Restaurant-inspection grades to get overhaul in Phoenix

Maricopa County, which includes Phoenix, Arizona, has decided to scrap a longtime scoring system that informed customers how restaurants across the Valley performed in health inspections.

The Arizona Republic reports inspections of the 22,500 food establishments in Maricopa County are still taking place, monitoring things such as kitchen cleanliness, safe food handling and rodent control. But county officials say the voluntary award system that went along with it – one designed to help diners gauge which eateries had the best scores – didn’t accurately reflect how restaurants performed.

The system gave gold awards to restaurants that were among the top 10 percent of their peers in health-inspection scores. A silver award went to those in the top 20 percent. Those outside the top 20 percent did not get an award.

John Kolman, director of the county’s Environmental Services Department, said the decision to scrap the old system was prompted by a new health code, a new computer system and criticisms of the old scoring system by the local restaurant industry.

In recent months, he said, county officials met with representatives of the restaurant and hospitality industries to find out what kind of scoring systems they would favor. Kolman said he hoped to propose alternatives later this month and post them on the department’s website for citizens to vote on.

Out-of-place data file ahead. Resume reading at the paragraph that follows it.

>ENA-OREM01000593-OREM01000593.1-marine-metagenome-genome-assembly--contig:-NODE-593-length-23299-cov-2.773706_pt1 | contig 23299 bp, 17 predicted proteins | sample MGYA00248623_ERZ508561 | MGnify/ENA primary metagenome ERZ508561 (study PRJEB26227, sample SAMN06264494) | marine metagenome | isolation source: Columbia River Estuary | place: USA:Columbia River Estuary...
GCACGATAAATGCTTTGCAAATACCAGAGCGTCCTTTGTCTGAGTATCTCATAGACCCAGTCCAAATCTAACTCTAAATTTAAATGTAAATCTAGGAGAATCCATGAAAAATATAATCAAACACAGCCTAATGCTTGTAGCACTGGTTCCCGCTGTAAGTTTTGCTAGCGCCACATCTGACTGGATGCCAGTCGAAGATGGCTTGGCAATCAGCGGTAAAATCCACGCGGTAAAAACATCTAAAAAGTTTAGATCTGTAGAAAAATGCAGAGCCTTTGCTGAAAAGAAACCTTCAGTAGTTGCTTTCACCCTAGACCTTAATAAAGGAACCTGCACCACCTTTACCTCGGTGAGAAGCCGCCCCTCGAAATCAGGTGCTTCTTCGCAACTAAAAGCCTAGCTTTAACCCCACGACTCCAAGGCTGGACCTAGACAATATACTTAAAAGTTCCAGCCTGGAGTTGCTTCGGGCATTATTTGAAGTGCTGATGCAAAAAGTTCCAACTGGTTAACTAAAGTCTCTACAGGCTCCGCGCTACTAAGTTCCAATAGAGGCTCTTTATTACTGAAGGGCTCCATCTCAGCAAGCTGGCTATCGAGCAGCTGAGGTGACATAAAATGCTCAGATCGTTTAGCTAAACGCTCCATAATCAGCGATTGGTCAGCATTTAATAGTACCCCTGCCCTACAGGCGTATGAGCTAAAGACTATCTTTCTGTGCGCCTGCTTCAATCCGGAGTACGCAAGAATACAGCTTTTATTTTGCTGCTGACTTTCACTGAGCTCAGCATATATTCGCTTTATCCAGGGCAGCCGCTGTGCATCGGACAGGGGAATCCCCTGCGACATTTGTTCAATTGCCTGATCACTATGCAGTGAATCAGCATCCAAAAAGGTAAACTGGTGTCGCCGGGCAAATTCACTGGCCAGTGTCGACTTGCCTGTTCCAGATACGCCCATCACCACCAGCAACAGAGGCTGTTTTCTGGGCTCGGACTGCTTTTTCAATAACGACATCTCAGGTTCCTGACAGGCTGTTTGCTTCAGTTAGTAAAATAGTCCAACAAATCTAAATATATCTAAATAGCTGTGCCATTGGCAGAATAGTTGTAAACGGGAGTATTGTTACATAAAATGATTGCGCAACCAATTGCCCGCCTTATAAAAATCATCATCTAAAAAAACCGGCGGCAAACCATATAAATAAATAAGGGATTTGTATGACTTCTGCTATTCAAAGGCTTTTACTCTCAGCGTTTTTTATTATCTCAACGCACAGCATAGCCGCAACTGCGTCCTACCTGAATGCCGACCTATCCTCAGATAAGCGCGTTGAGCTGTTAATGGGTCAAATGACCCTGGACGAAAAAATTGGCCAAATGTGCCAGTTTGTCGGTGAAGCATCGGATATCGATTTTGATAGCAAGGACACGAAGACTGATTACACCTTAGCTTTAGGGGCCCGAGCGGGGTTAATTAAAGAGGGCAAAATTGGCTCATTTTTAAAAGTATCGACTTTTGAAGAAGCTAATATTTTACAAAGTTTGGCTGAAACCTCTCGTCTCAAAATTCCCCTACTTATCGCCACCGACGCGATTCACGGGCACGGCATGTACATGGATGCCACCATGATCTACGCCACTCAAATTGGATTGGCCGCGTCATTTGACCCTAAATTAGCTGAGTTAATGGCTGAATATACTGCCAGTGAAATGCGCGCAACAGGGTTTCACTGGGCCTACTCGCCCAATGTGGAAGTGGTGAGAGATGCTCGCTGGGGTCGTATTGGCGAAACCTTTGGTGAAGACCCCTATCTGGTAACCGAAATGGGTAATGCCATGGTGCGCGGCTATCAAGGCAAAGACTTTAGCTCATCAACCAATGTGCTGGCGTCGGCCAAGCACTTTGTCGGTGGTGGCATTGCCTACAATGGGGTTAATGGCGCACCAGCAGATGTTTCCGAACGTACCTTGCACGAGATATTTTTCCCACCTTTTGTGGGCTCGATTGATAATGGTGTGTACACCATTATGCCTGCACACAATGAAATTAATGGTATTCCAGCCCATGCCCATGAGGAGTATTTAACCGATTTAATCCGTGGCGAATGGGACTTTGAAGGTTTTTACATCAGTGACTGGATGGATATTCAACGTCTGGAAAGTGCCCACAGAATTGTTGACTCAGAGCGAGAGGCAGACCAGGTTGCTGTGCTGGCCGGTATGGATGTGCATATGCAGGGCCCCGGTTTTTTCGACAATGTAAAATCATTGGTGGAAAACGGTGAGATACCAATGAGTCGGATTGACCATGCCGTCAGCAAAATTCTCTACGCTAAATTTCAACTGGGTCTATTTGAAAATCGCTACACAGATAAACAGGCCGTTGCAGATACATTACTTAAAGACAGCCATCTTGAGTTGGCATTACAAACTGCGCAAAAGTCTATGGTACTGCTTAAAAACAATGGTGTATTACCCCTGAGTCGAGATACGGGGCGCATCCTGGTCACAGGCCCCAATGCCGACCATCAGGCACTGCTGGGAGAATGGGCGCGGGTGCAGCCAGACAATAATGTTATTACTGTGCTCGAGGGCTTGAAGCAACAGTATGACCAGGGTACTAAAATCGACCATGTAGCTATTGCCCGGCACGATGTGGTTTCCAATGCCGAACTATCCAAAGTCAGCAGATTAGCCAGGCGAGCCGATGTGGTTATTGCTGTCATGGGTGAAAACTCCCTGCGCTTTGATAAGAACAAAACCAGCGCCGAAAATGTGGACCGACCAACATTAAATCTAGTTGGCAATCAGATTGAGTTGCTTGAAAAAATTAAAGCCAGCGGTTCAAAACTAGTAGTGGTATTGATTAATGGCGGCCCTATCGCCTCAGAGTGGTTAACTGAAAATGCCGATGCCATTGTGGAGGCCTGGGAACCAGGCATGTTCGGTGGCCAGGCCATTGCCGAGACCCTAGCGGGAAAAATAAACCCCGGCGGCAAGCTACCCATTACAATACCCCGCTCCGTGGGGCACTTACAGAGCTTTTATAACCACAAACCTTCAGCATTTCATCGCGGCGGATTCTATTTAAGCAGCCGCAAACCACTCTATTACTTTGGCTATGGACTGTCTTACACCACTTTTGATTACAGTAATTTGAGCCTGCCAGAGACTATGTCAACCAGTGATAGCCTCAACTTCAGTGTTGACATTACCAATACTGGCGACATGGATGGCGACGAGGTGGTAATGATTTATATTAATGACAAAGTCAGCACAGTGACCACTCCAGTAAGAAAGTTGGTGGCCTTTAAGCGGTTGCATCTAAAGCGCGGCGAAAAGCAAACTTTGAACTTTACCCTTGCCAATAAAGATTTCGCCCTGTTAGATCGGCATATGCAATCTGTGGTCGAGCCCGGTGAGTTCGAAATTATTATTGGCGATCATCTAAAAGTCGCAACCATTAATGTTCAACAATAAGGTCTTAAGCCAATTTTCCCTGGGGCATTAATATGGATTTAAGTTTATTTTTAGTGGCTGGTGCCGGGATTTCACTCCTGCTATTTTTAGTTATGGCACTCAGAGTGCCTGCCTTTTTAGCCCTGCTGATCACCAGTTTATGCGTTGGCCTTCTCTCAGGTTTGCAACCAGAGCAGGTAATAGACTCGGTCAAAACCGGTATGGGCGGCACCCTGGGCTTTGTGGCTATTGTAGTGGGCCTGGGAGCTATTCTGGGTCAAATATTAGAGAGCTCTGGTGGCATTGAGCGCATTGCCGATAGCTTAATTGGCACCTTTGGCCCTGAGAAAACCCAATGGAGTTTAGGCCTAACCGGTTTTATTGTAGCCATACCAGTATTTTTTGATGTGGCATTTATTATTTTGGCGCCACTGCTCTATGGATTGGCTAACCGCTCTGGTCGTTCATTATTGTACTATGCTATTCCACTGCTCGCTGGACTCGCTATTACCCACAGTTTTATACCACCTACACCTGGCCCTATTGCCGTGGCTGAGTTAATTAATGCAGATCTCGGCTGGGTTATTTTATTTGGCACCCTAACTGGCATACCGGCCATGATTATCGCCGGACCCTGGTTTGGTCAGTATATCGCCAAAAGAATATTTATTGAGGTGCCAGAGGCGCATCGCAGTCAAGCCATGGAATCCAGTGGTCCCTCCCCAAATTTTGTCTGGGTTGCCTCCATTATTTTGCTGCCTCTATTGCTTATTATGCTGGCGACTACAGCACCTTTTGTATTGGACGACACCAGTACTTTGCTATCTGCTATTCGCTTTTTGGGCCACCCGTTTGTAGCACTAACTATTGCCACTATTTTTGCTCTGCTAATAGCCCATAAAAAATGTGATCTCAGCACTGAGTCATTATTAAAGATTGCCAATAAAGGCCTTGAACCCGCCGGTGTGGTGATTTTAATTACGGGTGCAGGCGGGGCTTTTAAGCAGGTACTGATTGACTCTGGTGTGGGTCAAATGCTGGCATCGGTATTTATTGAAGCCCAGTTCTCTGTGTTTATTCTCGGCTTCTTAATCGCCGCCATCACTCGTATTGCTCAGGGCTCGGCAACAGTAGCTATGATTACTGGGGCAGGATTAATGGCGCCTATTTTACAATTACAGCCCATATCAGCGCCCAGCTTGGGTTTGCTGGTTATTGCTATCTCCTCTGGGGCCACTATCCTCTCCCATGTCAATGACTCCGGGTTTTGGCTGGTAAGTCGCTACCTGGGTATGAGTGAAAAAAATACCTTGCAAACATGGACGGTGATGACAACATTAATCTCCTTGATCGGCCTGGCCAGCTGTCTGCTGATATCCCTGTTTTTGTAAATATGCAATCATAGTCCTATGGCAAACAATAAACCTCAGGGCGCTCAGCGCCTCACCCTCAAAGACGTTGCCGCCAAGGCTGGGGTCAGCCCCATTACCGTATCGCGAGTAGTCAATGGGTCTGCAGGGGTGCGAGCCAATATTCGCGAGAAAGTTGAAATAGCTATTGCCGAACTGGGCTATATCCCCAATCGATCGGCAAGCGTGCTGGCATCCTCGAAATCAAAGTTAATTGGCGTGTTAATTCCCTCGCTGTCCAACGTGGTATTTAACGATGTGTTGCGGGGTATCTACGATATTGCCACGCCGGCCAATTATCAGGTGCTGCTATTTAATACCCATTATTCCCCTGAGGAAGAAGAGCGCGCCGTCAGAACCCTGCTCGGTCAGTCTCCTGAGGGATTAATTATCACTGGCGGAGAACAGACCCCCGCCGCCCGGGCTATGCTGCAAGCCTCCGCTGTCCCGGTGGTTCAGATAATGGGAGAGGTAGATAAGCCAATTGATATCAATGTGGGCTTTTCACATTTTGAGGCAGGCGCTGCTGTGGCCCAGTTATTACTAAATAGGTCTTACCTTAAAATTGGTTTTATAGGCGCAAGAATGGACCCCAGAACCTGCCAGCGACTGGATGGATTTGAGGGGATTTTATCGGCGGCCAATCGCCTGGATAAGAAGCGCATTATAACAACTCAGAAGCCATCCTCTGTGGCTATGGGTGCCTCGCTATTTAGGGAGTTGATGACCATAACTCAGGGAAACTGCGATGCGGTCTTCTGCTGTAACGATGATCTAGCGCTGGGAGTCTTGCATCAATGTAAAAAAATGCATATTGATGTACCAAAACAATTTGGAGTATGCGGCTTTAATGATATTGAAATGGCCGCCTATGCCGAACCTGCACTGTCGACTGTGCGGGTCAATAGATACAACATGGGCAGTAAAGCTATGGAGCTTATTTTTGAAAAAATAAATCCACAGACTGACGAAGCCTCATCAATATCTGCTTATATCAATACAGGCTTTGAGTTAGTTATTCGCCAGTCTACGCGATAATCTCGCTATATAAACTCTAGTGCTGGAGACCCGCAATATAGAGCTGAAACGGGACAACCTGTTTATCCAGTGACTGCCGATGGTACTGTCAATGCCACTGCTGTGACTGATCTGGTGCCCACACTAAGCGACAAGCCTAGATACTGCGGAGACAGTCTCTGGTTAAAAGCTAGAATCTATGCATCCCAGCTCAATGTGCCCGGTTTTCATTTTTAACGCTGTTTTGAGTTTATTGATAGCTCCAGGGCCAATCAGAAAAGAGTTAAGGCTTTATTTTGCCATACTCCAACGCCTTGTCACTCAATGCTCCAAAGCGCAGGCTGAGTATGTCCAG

He said his agency is considering a system that would give "A, B, C or D" awards, similar to systems implemented by California and New York.

Jonathan Fielding, director of the Los Angeles County Department of Public Health, said, "In trying to develop a system, the most important question to ask is: How do you provide the most protection against food-borne illnesses? That should be the question, rather than, ‘Does the restaurant industry like it?’ "

And Mr. Kolman of Maricopa County, rather than just asking the restaurant industry, you may want to ask public health types, and consumers about the kind of grading system they would find valuable. To get started on you research, here’s a review paper.

Filion, K. and Powell, D.A. 2009. The use of restaurant inspection disclosure systems as a means of communicating food safety information. Journal of Foodservice 20: 287-297.

The World Health Organization estimates that up to 30% of individuals in developed countries become ill from food or water each year. Up to 70% of these illnesses are estimated to be linked to food prepared at foodservice establishments. Consumer confidence in the safety of food prepared in restaurants is fragile, varying significantly from year to year, with many consumers attributing foodborne illness to foodservice. One of the key drivers of restaurant choice is consumer perception of the hygiene of a restaurant. Restaurant hygiene information is something consumers desire, and when available, may use to make dining decisions.